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I am trying to represent a tree data-structure in F# using the following type:

type Node = 
 val mutable left: Node option
 val mutable right: Node option
 val mutable value: int 

 new (l, r, v) = {left = l; right = r; value = v}

I can create a tree like this:

let root = new Node (Some (new Node (None, None, 2)), Some (new Node (None, None, 3)), 1)

I now want to traverse using pattern matching. However, i dont know how to pattern match objects. I tried something like this:

let rec traverse r =
  match r with
  | Node (None, None, v) -> printfn "%d" v

and stopped right there because the pattern-matching is wrong.

EDIT: After Petricek's answer, I did not use all his suggestions because I haven't read about discriminated unions and other class features yet. I will implement once i know more about these things. But for time-being, this is how it looks:

type Node = 
 val left: Node option
 val right: Node option
 val value: int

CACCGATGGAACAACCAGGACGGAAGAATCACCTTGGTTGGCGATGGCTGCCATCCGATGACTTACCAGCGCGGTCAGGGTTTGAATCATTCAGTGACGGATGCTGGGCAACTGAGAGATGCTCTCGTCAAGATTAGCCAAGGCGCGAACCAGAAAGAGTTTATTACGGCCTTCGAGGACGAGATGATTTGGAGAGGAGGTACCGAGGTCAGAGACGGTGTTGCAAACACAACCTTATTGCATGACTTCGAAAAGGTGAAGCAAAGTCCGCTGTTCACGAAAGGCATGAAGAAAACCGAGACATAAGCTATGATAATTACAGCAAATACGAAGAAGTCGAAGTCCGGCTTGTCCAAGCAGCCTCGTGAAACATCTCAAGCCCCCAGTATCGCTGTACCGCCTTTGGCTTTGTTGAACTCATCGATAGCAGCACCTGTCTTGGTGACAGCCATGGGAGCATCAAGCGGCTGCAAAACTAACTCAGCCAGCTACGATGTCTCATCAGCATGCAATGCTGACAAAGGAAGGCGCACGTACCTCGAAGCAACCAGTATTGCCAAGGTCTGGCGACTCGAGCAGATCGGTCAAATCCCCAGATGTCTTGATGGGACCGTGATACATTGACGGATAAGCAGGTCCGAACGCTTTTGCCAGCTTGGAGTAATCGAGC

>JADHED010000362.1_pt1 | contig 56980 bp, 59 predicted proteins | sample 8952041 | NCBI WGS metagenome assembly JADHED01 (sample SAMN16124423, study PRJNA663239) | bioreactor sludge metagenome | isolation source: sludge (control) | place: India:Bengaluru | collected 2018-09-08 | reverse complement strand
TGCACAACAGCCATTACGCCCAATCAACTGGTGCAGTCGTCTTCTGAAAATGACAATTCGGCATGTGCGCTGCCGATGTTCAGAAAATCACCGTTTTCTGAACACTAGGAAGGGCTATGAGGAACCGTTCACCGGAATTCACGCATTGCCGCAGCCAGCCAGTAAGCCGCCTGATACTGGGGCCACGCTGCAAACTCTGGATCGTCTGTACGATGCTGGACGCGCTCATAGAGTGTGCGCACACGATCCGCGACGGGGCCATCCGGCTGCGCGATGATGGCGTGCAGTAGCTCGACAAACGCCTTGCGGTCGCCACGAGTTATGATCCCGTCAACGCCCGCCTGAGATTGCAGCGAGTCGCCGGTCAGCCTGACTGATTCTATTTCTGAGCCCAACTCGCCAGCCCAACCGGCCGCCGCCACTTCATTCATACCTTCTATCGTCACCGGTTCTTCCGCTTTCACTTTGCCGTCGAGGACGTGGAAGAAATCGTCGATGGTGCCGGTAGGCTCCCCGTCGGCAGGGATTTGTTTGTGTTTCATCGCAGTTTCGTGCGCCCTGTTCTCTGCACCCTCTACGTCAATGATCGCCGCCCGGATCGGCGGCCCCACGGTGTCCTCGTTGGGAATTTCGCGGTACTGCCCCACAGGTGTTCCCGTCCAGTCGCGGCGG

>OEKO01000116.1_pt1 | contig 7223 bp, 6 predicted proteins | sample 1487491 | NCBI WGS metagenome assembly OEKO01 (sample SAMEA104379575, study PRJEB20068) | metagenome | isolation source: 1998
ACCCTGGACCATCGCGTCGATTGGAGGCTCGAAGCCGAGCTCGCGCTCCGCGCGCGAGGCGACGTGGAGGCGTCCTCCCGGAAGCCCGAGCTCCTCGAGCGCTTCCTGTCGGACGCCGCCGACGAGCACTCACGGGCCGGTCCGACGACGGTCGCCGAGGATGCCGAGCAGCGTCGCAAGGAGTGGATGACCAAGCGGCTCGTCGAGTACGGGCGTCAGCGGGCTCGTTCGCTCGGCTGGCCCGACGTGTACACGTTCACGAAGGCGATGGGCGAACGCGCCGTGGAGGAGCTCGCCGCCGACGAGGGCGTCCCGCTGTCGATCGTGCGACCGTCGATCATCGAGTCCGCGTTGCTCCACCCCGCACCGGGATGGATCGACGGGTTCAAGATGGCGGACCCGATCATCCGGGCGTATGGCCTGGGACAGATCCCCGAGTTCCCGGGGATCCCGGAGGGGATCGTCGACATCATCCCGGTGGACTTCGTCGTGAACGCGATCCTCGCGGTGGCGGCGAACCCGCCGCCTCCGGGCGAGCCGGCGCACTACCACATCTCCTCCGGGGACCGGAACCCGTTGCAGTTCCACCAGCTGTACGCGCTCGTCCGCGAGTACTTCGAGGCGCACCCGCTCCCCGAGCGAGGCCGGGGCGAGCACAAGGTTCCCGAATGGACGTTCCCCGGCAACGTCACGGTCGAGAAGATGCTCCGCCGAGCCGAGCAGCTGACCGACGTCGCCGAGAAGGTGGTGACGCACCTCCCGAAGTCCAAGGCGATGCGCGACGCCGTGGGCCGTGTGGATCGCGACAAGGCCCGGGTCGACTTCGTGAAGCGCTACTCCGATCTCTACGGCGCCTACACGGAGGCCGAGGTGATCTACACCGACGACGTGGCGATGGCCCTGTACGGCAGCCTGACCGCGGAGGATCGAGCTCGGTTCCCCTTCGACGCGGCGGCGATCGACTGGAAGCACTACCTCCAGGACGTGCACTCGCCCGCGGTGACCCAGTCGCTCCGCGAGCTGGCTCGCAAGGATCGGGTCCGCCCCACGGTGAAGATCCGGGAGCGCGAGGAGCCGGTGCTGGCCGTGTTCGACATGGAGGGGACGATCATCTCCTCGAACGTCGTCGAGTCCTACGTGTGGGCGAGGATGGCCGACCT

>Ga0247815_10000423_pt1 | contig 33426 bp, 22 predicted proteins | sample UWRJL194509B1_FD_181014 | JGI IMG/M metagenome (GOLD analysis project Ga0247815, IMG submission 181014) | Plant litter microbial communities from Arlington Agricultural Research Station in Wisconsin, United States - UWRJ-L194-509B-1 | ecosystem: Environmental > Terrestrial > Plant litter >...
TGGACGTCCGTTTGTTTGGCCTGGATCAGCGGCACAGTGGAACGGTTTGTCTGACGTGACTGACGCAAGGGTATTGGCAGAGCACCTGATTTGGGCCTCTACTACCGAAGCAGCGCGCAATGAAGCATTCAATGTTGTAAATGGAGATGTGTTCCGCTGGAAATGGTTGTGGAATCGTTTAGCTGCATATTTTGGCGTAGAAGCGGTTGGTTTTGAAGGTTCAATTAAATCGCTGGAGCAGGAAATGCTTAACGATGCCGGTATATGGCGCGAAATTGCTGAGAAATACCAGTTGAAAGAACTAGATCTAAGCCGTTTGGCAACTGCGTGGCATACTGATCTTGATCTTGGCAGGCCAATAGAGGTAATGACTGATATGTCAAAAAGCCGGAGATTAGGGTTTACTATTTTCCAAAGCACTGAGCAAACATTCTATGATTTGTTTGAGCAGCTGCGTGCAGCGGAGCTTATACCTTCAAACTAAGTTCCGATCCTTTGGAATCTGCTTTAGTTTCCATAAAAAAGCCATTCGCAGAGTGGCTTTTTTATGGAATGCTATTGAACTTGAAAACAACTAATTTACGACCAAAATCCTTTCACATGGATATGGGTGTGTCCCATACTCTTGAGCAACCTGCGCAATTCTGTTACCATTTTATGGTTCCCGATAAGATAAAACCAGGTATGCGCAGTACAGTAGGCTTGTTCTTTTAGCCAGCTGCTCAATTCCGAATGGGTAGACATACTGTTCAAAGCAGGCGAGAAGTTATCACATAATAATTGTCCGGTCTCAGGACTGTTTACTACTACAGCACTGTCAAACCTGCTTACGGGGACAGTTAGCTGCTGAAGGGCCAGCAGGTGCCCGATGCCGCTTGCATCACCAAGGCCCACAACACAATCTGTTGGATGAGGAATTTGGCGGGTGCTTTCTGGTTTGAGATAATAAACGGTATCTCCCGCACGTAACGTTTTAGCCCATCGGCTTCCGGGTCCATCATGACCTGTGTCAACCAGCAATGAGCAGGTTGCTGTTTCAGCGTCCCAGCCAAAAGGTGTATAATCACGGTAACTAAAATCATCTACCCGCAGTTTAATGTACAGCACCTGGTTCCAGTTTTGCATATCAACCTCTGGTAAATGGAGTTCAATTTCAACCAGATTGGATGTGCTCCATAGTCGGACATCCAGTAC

new (l, r, v) = {left = l; right = r; value = v}

let (|Node|) (nd: Node) = (nd.left, nd.right, nd.value)

let root = new Node (Some (new Node (None, None, 2)), Some (new Node (None, None, 3)), 1)

let rec traverseLRtR r =
  match r with
  | Node (None, None, v) -> printfn "%d" v
  | Node (left, right, v) -> traverseLRtR left.Value; traverseLRtR right.Value; printfn "%d" v; 

traverseLRtR root

Output is:

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1 Answer 1

up vote 3 down vote accepted

Your Node type needs to provide members for reading the left and right fields. The most idiomatic F# way to write such object is to use:

type Node(left:Node option, right:Node option, value : int) =
  member x.Left = left
  member x.Right = right 

I removed the mutable attribute on the fields, because you were not mutating them in your example (but you can use get & set properties to make them mutable, if that's what you want). I also changed the code to use implicit constructor syntax, which is simpler.

As a next step, you can write an active pattern that returns the component of a node:

 let (|Node|) (nd:Node) = (nd.Left, nd.Right)

However, is there any reason (i.e. C# compatibility) why you do not use F# discriminated union? This way, you can define tree data structure really easily and you get pattern matching for free:

type Node = Node of Node option * Node option * int

Then you can construct nodes by writin Node(None, Some ..., 42) and pattern match on them using the pattern you wrote.

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